I work in digital marketing. Several months ago a colleague, ‘Mary,’ and I worked together to develop a proposal for a monthly newsletter, which was approved. I do all the monthly work to produce it, and I have no issue with this.
But I recently realized Mary has been showing my work as her own to senior managers, despite not being involved since the early planning stages. I thought the first couple of instances may have been unintentional, until a colleague forwarded me a draft of “Mary’s newsletter” where she’d removed evidence of the sender (ME!) to claim it as her own.
How should I proceed with my valor-stealing coworker? She’s extremely friendly to me in all interactions and has no idea I discovered her dirty secret.
A small but appreciable tragedy of our remote-work age is the loss of petty workplace dramas that used to add intrigue to the sameness of the day. Remember gossiping about seeing that guy from marketing and that lady from IT sneaking out together? Remember the tiny thrill of trying to stifle laughter in a meeting because your work wife very obviously rolled their eyes? Remember office-wide freak-outs when someone’s lunch went missing from the communal fridge? At first blush, these may seem like stupid things to miss when we’ve suffered so many horrible losses—the lives of friends and family, the ability to see or hug those closest to us, millions of jobs—but for people who worked in an office pre-pandemic, that social fabric meant something that we haven’t fully grappled with in the past 13 months.
So thank you, Anonymous. I don’t want to trivialize your problem, which would absolutely keep me up at night if it were happening to me, but I know OOO readers well enough to know they will be gleeful to read about this juicy midscale injustice. Mary is officially the new enemy of this column, and I am grateful for her. (Consider this a plea for more questions about juicy small- and midscale injustices. Email me about all your trifling work problems.)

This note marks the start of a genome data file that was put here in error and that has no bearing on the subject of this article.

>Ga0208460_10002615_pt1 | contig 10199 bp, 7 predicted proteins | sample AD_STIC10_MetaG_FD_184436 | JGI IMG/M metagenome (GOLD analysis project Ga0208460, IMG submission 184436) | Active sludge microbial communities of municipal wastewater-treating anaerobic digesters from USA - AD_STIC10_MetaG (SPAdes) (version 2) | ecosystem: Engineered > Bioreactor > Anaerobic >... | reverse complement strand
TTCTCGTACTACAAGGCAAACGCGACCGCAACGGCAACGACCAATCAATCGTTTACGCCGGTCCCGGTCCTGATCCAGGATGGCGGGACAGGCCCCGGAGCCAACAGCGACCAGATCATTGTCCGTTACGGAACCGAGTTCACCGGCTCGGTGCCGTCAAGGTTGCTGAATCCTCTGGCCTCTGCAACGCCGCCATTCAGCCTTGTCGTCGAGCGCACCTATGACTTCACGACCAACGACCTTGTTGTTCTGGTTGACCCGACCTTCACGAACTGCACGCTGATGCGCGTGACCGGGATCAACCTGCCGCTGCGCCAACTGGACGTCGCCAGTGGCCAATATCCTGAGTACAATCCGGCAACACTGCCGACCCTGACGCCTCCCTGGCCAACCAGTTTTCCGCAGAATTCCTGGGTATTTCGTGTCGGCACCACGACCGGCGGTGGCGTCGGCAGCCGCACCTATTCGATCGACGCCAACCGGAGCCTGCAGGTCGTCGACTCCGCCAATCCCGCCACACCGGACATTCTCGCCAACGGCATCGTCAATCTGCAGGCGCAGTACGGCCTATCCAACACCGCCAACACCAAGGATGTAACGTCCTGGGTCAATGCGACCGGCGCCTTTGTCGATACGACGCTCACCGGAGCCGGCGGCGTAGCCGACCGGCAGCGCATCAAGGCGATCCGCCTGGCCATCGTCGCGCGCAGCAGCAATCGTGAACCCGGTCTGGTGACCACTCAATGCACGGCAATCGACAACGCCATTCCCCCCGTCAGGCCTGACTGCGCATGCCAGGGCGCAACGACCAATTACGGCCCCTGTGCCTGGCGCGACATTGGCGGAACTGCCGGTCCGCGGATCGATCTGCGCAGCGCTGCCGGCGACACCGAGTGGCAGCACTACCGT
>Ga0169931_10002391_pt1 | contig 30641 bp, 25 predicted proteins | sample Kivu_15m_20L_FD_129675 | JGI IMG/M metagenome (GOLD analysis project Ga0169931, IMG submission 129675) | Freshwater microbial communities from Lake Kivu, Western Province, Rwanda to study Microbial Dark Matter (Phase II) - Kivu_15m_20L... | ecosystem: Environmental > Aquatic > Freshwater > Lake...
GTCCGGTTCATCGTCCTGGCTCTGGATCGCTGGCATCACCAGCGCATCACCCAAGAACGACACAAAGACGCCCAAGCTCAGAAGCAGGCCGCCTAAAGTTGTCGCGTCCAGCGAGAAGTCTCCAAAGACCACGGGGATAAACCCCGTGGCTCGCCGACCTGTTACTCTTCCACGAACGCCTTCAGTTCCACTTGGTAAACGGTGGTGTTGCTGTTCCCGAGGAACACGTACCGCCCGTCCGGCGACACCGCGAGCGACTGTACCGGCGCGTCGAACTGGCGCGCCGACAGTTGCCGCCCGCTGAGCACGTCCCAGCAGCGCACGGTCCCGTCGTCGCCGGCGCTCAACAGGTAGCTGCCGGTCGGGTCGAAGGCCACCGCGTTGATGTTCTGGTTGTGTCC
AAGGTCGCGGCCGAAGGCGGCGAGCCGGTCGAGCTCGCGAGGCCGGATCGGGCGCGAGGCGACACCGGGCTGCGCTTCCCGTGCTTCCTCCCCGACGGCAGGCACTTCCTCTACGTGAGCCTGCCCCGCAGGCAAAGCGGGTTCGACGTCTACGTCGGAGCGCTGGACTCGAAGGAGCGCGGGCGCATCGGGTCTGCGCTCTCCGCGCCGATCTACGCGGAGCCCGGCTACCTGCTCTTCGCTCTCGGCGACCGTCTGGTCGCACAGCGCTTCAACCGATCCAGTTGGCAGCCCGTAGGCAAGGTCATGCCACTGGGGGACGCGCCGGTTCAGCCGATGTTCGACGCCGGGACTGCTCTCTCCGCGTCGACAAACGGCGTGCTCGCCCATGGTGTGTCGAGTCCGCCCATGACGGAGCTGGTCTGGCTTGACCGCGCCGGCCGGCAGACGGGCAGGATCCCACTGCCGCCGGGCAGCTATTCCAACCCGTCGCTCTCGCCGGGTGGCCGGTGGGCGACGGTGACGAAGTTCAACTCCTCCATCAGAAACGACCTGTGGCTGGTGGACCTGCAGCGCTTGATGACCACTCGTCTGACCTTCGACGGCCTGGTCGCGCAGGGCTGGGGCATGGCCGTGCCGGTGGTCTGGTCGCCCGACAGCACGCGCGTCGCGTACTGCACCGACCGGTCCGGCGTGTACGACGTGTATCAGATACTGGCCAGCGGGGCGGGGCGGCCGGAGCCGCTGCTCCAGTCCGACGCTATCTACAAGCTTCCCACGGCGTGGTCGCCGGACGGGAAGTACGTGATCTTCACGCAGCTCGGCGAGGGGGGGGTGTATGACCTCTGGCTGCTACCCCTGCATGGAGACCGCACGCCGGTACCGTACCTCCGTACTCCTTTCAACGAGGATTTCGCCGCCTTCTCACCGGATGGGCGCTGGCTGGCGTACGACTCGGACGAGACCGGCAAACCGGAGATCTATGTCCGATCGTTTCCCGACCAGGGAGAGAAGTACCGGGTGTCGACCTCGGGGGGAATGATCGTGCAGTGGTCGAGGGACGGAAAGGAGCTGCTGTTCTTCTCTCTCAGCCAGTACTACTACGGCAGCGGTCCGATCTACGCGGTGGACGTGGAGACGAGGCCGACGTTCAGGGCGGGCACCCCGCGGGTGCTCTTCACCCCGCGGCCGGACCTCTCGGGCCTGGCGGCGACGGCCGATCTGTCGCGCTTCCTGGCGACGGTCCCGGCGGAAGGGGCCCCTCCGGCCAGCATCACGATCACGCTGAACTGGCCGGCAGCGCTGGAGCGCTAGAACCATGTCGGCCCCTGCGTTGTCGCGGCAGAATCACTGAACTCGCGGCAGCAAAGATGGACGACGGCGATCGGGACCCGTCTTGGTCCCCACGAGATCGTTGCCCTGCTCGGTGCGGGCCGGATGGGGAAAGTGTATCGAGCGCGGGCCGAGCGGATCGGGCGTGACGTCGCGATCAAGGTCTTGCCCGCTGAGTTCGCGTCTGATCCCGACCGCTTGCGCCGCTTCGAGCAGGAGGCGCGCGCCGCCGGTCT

Now then. The climax of this saga, the moment when Mary deleted your name from your email, changed my philosophy on your question entirely, but we’ll get there. The sad truth is that subtle valor stealing happens all the time in the workplace. Often this is because an idea someone has heard becomes relevant in another meeting, and the someone who heard the idea brings it up—and “forgets” to give credit. This behavior is pervasive, and sometimes it’s not even worth dealing with, if it means the expense of your own sanity. (Of course, that doesn’t make it acceptable.) While we do love workplace capers, we are not looking to become full-time office detectives or scolds.
That said, these can be easy mistakes to make, and being hypervigilant about giving credit where due is crucial to being a good coworker. Remember the viral story about female Obama staffers’ strategy of “amplification,” where one woman would repeat a key point made by another woman, emphasizing the originator of the idea? That was necessary because research shows women are interrupted more, given less credit, and penalized for speaking up at work. So while I wouldn’t get too bent out of shape after an individual instance of not getting appropriate credit, I highly recommend everyone interrogate their own patterns in this arena, especially men and white people.
My colleague and friend Scott Rosenfield has always been exceptionally deliberate and strategic about giving people credit, even at the risk of underselling his own accomplishments, so I asked for his recommendations. “Everyone should be evaluated in the workplace based on how much they elevate those around them,” he told me. (He recommends former Intel CEO Andrew S. Grove’s book High Output Management for a larger discussion of this philosophy.) “In practice I think it’s basically a habit. Make sure to always ask yourself who else should get credit and would feel sad about not getting the credit they deserve. It’s helpful to have a work pal to run these things by who might point you to some of those blind spots at the start.”